Every year, the Ontario Regiment RCAC Museum holds the Aquino Tank Weekend for veterans, servicemen, historical restorers, and military enthusiasts to commemorate, honour, and reflect on Canada’s military history. On September 18, 2021, I attended this event, witnessed a live WWII re-enactment of a Canadian flanking victory against the German army, saw various 20th-century tanks and vehicles in action, and photographed an inspirational memorialization of history.
My passion for history and advocating peace incited my interest in such events because I saw it as an opportunity to get closer to history and the meaning of war. While my credentials of history and war are not coming from direct experiences, many of us have the privilege of seeing and ‘experiencing’ war through a filter lens which is why my goal is to highlight the importance of remembering history and bringing awareness to the meanings of war.
If everyone demanded peace instead of another television set, then there’d be peace.John Lennon
What Causes War?
Instability. Humans don’t like change; therefore, when an abrupt shift occurs or there is a looming threat of change, it causes unrest. While this is an incredibly simplified statement, history shows that wars have broken out due to assassinations of famous leaders and fears of unpredictable powers and outcomes.
World War II was the result of Germany’s economic and political instability provoking their desires to be free from post-WWI Allied oppression. Adolf Hilter preyed on Germany’s desperation for liberty, giving him ample opportunity to promote the German race as ‘pure’ and campaign for their ‘superior’ race to expand their “Lebensraum” (living space).1
In 1939, Hitler and Joseph Stalin signed the German-Soviet Non-Aggression Pact, declaring that the two nations would not incite military action against the other for the next 10 years.2 Not only had Germany violated the Treaty of Versailles, but they also now posed a threat to the Allied powers as WWI had left them unable to protect many of their occupied countries and regions should Germany and the USSR invade and attack.
How Does War End?
It doesn’t. WWII began because of the effects of WWI. While WWII ended with a surrender from Germany and the atomic bombs dropped on Japan, it bled the threat of communism to the Western world, causing a psychological war to begin between the United States and the Soviet Union.3
While we declare the ends of many wars, history does not allow us to simply forget the horrors of the past, even though some try to ignore it as a way to feign innocence. As much as we want peace, the end of war boils down to why humans fight.
Why Do We Fight?
Because we’re human. It’s in our nature to fight for our survival, yet that does not mean it is worth waging war. We fight as individuals to serve our best interests, and, in theory, we fight as nations to serve the peoples’ best interests.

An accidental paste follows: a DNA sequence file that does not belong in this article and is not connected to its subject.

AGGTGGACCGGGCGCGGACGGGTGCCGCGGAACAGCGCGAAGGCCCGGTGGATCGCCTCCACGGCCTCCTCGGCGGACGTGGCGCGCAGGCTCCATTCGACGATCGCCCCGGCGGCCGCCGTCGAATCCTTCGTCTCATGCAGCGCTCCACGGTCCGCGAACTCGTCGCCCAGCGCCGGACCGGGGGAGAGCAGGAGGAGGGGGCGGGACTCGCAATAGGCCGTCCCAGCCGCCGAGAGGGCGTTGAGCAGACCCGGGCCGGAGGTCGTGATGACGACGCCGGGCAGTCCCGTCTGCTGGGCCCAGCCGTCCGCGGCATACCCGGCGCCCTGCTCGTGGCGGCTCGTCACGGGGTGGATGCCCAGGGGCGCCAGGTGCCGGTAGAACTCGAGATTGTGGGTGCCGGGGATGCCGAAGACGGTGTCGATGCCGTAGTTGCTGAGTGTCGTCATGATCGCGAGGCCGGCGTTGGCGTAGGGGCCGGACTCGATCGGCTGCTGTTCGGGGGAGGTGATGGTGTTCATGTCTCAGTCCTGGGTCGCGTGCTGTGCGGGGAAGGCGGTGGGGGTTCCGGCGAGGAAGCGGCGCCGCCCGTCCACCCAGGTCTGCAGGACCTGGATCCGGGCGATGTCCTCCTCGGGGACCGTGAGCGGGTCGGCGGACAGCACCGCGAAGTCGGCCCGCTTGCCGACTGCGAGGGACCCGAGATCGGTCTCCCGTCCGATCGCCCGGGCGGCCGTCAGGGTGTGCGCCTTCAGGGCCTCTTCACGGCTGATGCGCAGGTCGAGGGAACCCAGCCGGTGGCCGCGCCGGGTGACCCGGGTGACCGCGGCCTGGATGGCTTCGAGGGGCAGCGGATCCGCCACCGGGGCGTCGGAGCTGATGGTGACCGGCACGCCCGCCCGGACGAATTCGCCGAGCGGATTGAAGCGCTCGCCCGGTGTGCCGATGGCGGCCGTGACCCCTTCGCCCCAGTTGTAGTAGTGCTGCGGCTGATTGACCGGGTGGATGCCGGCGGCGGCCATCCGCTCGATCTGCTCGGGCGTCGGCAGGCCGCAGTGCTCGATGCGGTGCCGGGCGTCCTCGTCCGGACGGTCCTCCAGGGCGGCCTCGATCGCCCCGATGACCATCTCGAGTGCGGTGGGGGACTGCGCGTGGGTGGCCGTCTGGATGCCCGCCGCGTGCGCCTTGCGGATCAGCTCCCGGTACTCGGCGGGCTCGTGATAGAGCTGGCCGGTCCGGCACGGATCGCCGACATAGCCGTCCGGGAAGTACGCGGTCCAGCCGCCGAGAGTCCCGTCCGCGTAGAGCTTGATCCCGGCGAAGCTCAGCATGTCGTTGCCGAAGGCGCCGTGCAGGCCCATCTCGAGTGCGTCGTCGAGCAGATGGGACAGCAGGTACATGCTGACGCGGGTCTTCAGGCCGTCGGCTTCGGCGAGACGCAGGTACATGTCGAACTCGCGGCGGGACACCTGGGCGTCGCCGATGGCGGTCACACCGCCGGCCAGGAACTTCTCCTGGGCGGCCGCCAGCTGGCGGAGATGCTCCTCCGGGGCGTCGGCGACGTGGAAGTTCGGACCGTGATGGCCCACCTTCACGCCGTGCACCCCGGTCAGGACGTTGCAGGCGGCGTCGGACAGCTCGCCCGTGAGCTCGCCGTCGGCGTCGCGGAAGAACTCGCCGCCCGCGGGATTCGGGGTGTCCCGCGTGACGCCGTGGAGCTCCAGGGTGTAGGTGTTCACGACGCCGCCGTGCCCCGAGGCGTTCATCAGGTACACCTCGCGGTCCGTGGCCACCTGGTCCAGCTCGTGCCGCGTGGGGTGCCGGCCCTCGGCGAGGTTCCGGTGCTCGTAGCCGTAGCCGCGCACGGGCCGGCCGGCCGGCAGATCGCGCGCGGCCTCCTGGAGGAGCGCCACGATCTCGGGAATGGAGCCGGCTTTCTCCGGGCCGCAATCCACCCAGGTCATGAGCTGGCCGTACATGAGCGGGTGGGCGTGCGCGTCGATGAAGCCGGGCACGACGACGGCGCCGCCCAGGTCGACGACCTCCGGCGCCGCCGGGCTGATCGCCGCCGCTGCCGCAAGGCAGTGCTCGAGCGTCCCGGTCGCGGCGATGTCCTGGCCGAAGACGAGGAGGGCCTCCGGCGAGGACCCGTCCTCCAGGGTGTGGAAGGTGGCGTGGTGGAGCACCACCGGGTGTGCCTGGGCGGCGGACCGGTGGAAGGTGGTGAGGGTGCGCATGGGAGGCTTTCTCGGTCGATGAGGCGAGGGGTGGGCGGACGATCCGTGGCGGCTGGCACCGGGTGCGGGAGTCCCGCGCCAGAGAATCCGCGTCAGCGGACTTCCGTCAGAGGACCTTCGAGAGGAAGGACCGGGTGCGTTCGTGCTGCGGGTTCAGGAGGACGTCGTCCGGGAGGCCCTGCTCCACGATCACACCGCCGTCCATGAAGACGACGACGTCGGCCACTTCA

However, the reality of national interests is that they need a greater incentive to unify their interests. In most cases, freedom is used as a unifying interest and justification of a nation participating in war because it is a provocative human right – no one is against freedom.4 When a nation’s stability is unbalanced by the act or fear of violence, leaders will justify their decisions of war as a means of securing freedom and portraying it in the best interests of the people.
In reality, leaders and governments have ulterior motives for waging wars that involve military dominance, social superiority, and financial gain. During WWII, US President Eisenhower’s farewell speech warned Americans about the military-industrial complex, a socioeconomic concept wherein businesses become entwined in social or political systems or institutions, creating or bolstering a profit economy from these systems.
While a defense-induced prosperous economy may not seem bad to all, the justifications of war are dismantled. War is no longer about fighting for freedom and democracy; it is about the interests of higher powers using our treasured liberty as a mask for their ulterior motives.
What Do We Do?
Challenge and question the actions of leaders with a strong understanding of history and well-informed knowledge of current events.
We cannot ignore the past (it has already happened); therefore, we should embrace its existence with an understanding that can help us inform our present or future decisions. While an understanding of the past may not change the presence of war, it can help us understand the true justifications of war and who is benefitting from its violence.